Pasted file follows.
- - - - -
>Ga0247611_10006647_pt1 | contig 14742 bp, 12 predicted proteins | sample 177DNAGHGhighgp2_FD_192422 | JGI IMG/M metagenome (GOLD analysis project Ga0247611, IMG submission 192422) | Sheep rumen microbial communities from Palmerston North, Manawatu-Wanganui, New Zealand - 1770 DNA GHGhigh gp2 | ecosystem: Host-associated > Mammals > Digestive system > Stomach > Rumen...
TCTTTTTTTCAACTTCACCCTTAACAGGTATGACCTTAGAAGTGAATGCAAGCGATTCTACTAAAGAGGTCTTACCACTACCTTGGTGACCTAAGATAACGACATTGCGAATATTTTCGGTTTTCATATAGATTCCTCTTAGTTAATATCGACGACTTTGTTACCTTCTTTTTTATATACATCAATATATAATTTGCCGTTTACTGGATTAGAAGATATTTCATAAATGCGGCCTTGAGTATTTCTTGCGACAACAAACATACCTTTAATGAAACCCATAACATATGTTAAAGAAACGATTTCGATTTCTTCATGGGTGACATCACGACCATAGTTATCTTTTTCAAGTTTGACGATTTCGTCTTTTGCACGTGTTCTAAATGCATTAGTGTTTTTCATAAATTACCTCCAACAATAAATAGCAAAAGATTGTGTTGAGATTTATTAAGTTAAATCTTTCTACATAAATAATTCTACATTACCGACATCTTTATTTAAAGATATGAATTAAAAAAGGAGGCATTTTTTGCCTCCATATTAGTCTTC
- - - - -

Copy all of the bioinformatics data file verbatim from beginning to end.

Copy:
>Ga0247611_10006647_pt1 | contig 14742 bp, 12 predicted proteins | sample 177DNAGHGhighgp2_FD_192422 | JGI IMG/M metagenome (GOLD analysis project Ga0247611, IMG submission 192422) | Sheep rumen microbial communities from Palmerston North, Manawatu-Wanganui, New Zealand - 1770 DNA GHGhigh gp2 | ecosystem: Host-associated > Mammals > Digestive system > Stomach > Rumen...
TCTTTTTTTCAACTTCACCCTTAACAGGTATGACCTTAGAAGTGAATGCAAGCGATTCTACTAAAGAGGTCTTACCACTACCTTGGTGACCTAAGATAACGACATTGCGAATATTTTCGGTTTTCATATAGATTCCTCTTAGTTAATATCGACGACTTTGTTACCTTCTTTTTTATATACATCAATATATAATTTGCCGTTTACTGGATTAGAAGATATTTCATAAATGCGGCCTTGAGTATTTCTTGCGACAACAAACATACCTTTAATGAAACCCATAACATATGTTAAAGAAACGATTTCGATTTCTTCATGGGTGACATCACGACCATAGTTATCTTTTTCAAGTTTGACGATTTCGTCTTTTGCACGTGTTCTAAATGCATTAGTGTTTTTCATAAATTACCTCCAACAATAAATAGCAAAAGATTGTGTTGAGATTTATTAAGTTAAATCTTTCTACATAAATAATTCTACATTACCGACATCTTTATTTAAAGATATGAATTAAAAAAGGAGGCATTTTTTGCCTCCATATTAGTCTTC